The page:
Friday, January 27, 2006
The Decapitalization Of New Orleans
But details of the reconstruction plan released in January, in so far as I have been able to find them, seem pretty disastrous. The delay on deciding which neighborhoods will be rebuilt will leave many homeowners unable to find financing. I realize that some areas may not be reconstructable, and I realize land will have to be taken for building levees, for example.
But the uncertainty about the status of so many individual homeowners' property basically strips them of capital. This is a recipe for creating blight, not reconstruction. If a person can't even find out whether they will be allowed to keep their home for a year, why would they incur new debt to rebuild or repair it? Why would a bank lend money to do that, since if the home were later condemned when the work was partially complete, they might well not be able to recover their loan principal?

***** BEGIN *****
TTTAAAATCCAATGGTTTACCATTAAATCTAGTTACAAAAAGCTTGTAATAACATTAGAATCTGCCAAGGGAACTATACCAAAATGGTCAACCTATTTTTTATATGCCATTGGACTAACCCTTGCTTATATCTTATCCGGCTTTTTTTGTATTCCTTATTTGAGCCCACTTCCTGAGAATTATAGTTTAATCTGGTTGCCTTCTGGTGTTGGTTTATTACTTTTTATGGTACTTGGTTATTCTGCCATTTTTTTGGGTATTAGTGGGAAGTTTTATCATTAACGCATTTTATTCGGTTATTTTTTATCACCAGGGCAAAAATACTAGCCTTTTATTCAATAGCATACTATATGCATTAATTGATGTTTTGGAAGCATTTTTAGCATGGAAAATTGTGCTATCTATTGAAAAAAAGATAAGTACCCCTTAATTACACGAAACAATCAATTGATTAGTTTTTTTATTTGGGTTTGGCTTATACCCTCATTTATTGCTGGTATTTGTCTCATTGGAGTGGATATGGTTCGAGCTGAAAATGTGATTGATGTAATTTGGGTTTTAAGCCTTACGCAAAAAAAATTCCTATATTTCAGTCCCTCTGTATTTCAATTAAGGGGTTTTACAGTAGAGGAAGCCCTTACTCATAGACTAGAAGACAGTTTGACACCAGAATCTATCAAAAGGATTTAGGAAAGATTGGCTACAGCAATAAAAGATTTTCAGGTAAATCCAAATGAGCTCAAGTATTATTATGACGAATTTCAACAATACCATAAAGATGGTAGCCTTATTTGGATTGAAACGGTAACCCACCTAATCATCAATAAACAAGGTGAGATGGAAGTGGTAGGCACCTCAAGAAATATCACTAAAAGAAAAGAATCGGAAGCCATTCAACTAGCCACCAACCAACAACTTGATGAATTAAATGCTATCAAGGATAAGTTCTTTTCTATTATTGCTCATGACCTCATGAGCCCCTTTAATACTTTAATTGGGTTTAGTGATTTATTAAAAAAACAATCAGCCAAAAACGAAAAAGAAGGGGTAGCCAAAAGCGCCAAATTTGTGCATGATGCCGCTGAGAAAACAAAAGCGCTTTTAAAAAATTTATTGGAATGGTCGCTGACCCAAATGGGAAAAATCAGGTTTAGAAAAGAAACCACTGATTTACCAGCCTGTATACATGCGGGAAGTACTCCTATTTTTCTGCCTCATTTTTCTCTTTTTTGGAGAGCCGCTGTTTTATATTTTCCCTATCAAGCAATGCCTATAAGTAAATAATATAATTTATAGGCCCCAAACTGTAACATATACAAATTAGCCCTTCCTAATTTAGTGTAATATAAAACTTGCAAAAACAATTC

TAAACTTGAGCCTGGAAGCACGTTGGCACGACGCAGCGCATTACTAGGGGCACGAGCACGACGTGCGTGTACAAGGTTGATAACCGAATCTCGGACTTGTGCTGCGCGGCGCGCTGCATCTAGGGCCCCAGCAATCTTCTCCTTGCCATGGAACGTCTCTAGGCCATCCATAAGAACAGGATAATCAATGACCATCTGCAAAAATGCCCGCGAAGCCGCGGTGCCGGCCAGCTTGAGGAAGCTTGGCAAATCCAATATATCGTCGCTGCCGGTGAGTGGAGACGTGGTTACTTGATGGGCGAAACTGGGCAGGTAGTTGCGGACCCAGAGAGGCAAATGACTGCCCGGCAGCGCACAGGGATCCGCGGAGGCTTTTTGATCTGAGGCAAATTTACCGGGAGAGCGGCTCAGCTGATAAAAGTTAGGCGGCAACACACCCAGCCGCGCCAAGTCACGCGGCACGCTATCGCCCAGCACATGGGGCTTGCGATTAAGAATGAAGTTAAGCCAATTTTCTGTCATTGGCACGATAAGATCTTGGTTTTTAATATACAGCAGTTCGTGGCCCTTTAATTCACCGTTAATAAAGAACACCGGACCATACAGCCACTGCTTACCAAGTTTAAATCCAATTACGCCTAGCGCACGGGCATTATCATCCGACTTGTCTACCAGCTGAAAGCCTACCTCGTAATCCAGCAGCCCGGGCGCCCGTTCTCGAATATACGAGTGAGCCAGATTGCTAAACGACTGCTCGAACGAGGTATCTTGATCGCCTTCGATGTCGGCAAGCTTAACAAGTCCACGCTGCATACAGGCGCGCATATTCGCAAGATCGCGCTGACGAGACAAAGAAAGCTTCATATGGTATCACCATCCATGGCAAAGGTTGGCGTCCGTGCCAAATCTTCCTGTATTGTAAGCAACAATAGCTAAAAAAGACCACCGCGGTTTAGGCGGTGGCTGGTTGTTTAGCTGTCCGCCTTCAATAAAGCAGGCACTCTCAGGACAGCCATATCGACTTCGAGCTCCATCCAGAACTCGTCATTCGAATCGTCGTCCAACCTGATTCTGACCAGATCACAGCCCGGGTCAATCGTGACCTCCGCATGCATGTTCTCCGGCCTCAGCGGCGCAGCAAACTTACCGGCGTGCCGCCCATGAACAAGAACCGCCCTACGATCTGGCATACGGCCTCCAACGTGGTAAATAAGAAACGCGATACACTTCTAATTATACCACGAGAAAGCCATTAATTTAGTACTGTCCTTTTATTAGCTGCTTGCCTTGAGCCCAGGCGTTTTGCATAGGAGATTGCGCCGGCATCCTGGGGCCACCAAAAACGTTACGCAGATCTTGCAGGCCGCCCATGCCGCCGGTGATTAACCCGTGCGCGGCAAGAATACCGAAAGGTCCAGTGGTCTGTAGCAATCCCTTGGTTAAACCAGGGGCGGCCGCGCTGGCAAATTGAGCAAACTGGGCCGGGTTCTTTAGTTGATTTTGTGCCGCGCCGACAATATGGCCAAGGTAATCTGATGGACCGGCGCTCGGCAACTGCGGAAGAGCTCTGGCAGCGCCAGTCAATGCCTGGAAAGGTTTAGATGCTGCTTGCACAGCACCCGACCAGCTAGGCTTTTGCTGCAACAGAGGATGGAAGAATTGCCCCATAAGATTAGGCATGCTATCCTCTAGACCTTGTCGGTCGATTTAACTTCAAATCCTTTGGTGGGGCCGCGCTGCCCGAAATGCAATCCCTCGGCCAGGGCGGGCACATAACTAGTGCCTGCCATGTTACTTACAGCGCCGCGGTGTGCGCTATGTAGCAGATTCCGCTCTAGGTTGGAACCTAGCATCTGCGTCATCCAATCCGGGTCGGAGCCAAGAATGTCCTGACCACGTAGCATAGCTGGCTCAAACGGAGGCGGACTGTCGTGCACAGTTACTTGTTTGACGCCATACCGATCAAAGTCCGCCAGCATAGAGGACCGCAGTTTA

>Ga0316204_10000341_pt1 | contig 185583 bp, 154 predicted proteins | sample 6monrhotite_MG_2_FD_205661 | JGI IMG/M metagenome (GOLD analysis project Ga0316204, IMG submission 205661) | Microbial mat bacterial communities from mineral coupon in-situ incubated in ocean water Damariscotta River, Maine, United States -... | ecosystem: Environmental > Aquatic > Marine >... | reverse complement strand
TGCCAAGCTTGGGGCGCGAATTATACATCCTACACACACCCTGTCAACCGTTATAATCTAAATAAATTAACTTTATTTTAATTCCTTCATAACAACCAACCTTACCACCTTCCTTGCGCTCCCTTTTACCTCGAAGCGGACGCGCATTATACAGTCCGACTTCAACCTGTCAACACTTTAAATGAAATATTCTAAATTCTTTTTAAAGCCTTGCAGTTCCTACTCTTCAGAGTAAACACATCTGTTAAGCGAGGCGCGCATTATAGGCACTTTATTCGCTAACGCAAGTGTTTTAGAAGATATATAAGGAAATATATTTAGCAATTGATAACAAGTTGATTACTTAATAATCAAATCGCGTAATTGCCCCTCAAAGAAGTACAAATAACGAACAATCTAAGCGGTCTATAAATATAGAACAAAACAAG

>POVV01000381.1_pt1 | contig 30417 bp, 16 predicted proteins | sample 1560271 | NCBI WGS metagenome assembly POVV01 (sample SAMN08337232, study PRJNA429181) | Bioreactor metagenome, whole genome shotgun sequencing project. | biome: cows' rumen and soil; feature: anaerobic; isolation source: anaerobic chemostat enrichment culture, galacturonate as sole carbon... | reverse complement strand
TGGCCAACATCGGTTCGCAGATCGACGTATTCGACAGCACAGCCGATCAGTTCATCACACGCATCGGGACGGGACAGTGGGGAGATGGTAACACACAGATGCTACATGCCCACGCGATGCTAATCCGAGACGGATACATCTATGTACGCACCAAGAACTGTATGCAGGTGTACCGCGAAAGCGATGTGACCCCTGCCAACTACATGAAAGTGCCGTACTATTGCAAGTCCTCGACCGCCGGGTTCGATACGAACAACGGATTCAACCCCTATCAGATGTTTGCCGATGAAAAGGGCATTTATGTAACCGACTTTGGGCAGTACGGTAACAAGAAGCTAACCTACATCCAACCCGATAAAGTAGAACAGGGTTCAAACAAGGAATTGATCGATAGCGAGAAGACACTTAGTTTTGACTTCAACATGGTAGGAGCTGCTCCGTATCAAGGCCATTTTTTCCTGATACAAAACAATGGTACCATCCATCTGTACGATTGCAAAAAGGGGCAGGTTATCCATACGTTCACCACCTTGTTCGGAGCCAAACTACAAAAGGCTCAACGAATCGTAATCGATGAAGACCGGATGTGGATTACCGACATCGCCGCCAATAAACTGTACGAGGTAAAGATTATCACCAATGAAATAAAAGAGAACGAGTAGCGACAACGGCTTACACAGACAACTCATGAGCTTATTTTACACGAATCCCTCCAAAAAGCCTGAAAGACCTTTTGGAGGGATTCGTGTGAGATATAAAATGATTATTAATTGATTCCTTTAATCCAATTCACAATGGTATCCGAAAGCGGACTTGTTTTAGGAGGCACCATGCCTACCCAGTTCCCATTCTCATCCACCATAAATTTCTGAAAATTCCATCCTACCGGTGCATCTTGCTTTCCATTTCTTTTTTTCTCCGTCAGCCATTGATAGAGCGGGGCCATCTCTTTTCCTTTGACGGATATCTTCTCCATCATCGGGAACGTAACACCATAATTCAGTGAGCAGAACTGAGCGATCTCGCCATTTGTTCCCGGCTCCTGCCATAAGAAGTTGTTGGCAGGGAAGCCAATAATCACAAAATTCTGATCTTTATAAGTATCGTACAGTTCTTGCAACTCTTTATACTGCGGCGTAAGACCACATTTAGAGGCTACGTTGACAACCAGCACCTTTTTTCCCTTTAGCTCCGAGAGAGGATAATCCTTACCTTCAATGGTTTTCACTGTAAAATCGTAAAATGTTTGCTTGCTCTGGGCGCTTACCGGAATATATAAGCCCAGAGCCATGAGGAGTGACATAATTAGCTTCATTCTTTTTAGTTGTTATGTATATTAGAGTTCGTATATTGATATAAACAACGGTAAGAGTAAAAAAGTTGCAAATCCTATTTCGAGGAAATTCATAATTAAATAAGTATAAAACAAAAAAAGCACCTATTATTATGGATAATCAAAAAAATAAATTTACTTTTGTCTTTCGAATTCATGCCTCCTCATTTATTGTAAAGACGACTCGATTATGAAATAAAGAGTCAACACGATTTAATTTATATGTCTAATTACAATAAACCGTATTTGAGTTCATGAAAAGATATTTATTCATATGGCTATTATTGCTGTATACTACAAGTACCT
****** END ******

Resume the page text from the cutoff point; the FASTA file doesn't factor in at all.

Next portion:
Surely the rebuilding plan should start with a flood protection plan and then notification of areas in which people would be permitted to stay. I can't say the the federal government should control these processes - this is local business. But at this point, all my sympathies are with the people who have been left in uncertainty. From what I know, this is a plan destined to destroy some of these neighborhoods. It's a condemnation process by default. People won't move back because of the uncertainty, and because they don't move back those who do will lose their homes.